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HER WORLD

Journeys Can Offer Inspiring Lessons in Depending on Kindness of Strangers

November 26, 2000|SUSAN SPANO | TIMES TRAVEL WRITER

Travel makes you vulnerable. It opens you up to new people, places and adventures, but when things go wrong, that vulnerability can mean disaster, particularly if you're a woman alone. You can get stranded in your car on the highway, lost in a foreign city or dehydrated on a desert hike. And even smaller, less dramatic problems like losing your wallet can mean trouble on the road.

For instance, I forgot to pack my glasses for a recent trip to Germany and realized it only when I boarded the plane. I thought I could get along without them (though not easily) because I wear contacts. But when I reached the little town of Gelnhausen, 20 miles northeast of Frankfurt, I stopped at an optician's shop, where the owner examined my eyes and made me a new pair of glasses in less than two hours.

You could say he was just doing his job. But he took so much time with me and treated my problem so seriously that I think of him as a German good Samaritan.

It seems perfect to me that the biblical story of the good Samaritan, from the Gospel of St. Luke, is about a traveler, waylaid on the road by thieves. Destitute and half-dead, he is ignored by two passersby. But a third man stops, binds his wounds, takes him to an inn and resumes his own journey, apparently needing no thanks or recognition for his good deed.

A cynic would say that something like this could happen only in holy books and fairy tales. But I've heard too many stories about travelers saved by passersby not to believe in good Samaritans. The idea eases my mind and sets me free to travel, even though I know only a fool leaves home counting on the kindness of strangers.

The kindness of good Samaritans is almost always disinterested, which makes the help they give even more astonishing. Several summers ago, Susan Klein, my sister-in-law, and her daughter, Sarah, were traveling on the tube in London when Susan unknowingly dropped their passports. A lost passport isn't the worst thing in the world, but it can ruin a vacation. While they waited for their stop, a woman with her hair in a bun and wearing sensible black shoes tapped Susan on the arm and pointed down at the passports. The woman, who fit Susan's idea of an English angel perfectly, melted back into the crowd before they could thank her. The experience is fixed in Susan's memory almost as firmly as her first sight of Trafalgar Square or Westminster.

Sometimes, it's those little things that make you feel lucky. Once, as author and traveler Marybeth Bond stood waiting for a bus in Sri Lanka, a fellow in a battered station wagon full of kids pulled over and told her she wasn't at a bus stop.

Two Mexicans in a Land Rover saved my brother John and me in the mountains of northern Baja after our car got stuck on a dirt road. We spent a long, cold night wondering what we would do, when these two Samaritans happened along. They pulled the car out and wouldn't accept money for their good deed.

After Evelyn Hannon, editor of Journeywoman, an online travel magazine for women, disembarked from a train in Gruyeres, Switzerland, she stopped at a store to ask about accommodations at a farm. The proprietor called a friend, who not only took her in but also let her join his family on an excursion to see Gruyere cheese being made in the mountains. The next day, as she prepared to leave, her host wouldn't accept a penny.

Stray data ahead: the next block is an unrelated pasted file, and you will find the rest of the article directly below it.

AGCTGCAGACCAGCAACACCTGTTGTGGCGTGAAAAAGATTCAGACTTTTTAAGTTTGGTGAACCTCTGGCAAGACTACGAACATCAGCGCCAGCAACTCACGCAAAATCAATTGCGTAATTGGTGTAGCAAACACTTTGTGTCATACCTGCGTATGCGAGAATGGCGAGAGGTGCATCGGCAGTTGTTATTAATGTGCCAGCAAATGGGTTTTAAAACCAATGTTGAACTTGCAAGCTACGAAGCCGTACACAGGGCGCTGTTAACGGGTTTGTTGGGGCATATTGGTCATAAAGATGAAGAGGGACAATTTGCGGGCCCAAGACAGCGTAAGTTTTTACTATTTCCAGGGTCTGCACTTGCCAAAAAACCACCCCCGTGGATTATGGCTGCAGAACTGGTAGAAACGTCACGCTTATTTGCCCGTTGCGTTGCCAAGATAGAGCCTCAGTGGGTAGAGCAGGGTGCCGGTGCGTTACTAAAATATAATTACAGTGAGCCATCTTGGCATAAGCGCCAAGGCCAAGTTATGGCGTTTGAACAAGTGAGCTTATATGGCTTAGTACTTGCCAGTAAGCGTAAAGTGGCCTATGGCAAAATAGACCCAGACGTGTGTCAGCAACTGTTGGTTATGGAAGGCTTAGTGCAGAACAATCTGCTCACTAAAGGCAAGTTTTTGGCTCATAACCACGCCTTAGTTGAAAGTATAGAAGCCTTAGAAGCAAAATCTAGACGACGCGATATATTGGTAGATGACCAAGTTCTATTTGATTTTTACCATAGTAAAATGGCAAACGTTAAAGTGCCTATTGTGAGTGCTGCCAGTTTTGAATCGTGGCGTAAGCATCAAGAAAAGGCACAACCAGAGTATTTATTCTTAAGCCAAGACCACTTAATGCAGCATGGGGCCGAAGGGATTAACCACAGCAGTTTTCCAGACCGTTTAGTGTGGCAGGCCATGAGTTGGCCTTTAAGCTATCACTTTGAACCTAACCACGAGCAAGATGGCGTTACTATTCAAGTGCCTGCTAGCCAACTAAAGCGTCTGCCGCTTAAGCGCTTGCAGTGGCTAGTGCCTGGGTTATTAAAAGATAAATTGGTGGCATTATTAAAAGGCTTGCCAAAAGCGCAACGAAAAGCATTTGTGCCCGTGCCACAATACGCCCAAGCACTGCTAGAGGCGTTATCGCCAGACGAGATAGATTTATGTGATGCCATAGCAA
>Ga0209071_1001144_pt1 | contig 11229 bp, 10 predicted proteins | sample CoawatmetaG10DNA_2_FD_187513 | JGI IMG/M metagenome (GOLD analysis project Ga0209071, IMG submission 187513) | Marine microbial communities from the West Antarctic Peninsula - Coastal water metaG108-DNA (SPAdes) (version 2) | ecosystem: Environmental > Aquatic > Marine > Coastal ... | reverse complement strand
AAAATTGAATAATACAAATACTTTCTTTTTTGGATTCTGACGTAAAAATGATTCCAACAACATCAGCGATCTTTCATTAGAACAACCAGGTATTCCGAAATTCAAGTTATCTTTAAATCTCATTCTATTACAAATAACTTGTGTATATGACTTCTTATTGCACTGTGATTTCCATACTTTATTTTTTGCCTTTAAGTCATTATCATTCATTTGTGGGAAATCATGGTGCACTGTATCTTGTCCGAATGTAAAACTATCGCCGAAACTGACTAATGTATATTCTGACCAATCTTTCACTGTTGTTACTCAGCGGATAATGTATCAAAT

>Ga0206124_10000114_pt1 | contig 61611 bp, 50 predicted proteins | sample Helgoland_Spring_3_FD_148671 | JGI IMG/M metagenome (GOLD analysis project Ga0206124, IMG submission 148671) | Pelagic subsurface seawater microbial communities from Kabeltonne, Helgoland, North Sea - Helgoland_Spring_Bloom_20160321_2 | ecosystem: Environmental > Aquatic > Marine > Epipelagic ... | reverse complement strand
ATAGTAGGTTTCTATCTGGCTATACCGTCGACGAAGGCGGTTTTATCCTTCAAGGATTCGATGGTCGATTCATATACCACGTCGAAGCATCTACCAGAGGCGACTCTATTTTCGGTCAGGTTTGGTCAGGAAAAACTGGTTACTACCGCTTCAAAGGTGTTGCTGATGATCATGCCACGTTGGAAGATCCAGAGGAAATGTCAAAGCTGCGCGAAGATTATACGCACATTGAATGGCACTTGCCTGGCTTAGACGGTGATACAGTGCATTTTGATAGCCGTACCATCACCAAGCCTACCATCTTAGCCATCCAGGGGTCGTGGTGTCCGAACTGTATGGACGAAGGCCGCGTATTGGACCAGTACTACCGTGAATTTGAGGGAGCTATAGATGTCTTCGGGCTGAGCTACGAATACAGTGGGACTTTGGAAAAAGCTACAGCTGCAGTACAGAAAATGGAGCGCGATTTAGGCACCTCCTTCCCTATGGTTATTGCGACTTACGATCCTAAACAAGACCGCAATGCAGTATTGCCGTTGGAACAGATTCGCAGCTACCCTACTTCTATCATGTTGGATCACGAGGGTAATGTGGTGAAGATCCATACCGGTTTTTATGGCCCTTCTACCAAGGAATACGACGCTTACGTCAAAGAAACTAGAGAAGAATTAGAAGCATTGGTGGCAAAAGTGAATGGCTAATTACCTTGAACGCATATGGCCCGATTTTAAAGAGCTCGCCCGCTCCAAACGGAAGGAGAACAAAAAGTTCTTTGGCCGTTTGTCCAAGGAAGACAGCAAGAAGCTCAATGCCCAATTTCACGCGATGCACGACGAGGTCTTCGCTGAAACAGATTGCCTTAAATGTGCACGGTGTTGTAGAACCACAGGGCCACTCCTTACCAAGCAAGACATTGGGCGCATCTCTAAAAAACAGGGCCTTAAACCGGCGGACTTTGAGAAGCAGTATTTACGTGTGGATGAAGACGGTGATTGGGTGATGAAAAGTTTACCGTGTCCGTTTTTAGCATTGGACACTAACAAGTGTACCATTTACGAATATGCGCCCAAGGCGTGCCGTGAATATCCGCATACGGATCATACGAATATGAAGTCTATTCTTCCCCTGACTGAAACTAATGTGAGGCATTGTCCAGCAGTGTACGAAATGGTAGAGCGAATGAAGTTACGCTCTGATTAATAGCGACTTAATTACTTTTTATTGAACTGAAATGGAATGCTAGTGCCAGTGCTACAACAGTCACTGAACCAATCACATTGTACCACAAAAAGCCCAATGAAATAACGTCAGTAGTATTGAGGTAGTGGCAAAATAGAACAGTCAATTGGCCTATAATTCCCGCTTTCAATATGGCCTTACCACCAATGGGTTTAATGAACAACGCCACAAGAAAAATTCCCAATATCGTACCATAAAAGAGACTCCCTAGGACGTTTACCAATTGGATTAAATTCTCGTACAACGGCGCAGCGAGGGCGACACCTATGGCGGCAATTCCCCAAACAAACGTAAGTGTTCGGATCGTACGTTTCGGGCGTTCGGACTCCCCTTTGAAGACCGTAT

On the other hand, Hannon was once called on to be a good Samaritan at the train station in Rome. There a woman approached her and asked for $2 for a ticket. "She really got to me," Hannon says. The woman ducked out of the ticket line as soon as she got the cash, and Hannon realized she had been scammed. She felt violated. "Women are soft," she says. "We've got to watch for the signals. That doesn't mean we don't help, but we have to ask why we're being picked out."

Like her, travelers who have received assistance often try to return the favor. But sometimes it's hard to decide whether you should give money to a beggar or think fast enough when you see someone in trouble, which is why I can't condemn the two men who passed by the beleaguered traveler in the Bible's good Samaritan story.

I'm also haunted by the story of Andre Dubus, the author of such novellas as "Voices From the Moon" and volumes of essays including "Broken Vessels." In 1986 he was driving on a highway near Boston when he saw two stranded motorists, a man and a woman, and stopped to help. Dubus saw another car heading straight for them; he pushed the woman out of the way, but the car struck Dubus and the man, who died. Dubus lost the use of both legs and was confined to a wheelchair for the rest of his life. A vigorous, productive man before the accident, he seemed to unravel afterward, though he eventually regained the will to write and won a MacArthur Award in 1988. He died of a heart attack last year at the age of 62. His struggles after the accident seem to me no reward at all for a good Samaritan.

Nevertheless, while traveling, I still hold doors open for women with strollers and help older passengers stow carry-on bags in airplanes' overhead compartments. But these seem small gestures, considering how much good Samaritans have done for me. As a solo woman traveler, I can help others, if only in a limited fashion, and trust the people who want to help me, though only to a certain extent, because one mustn't be too vulnerable.

But where do you draw the line in Naples and Bangkok? How do you know a good Samaritan when you see one? And how do you be one?

I'll need to travel many more miles to know.

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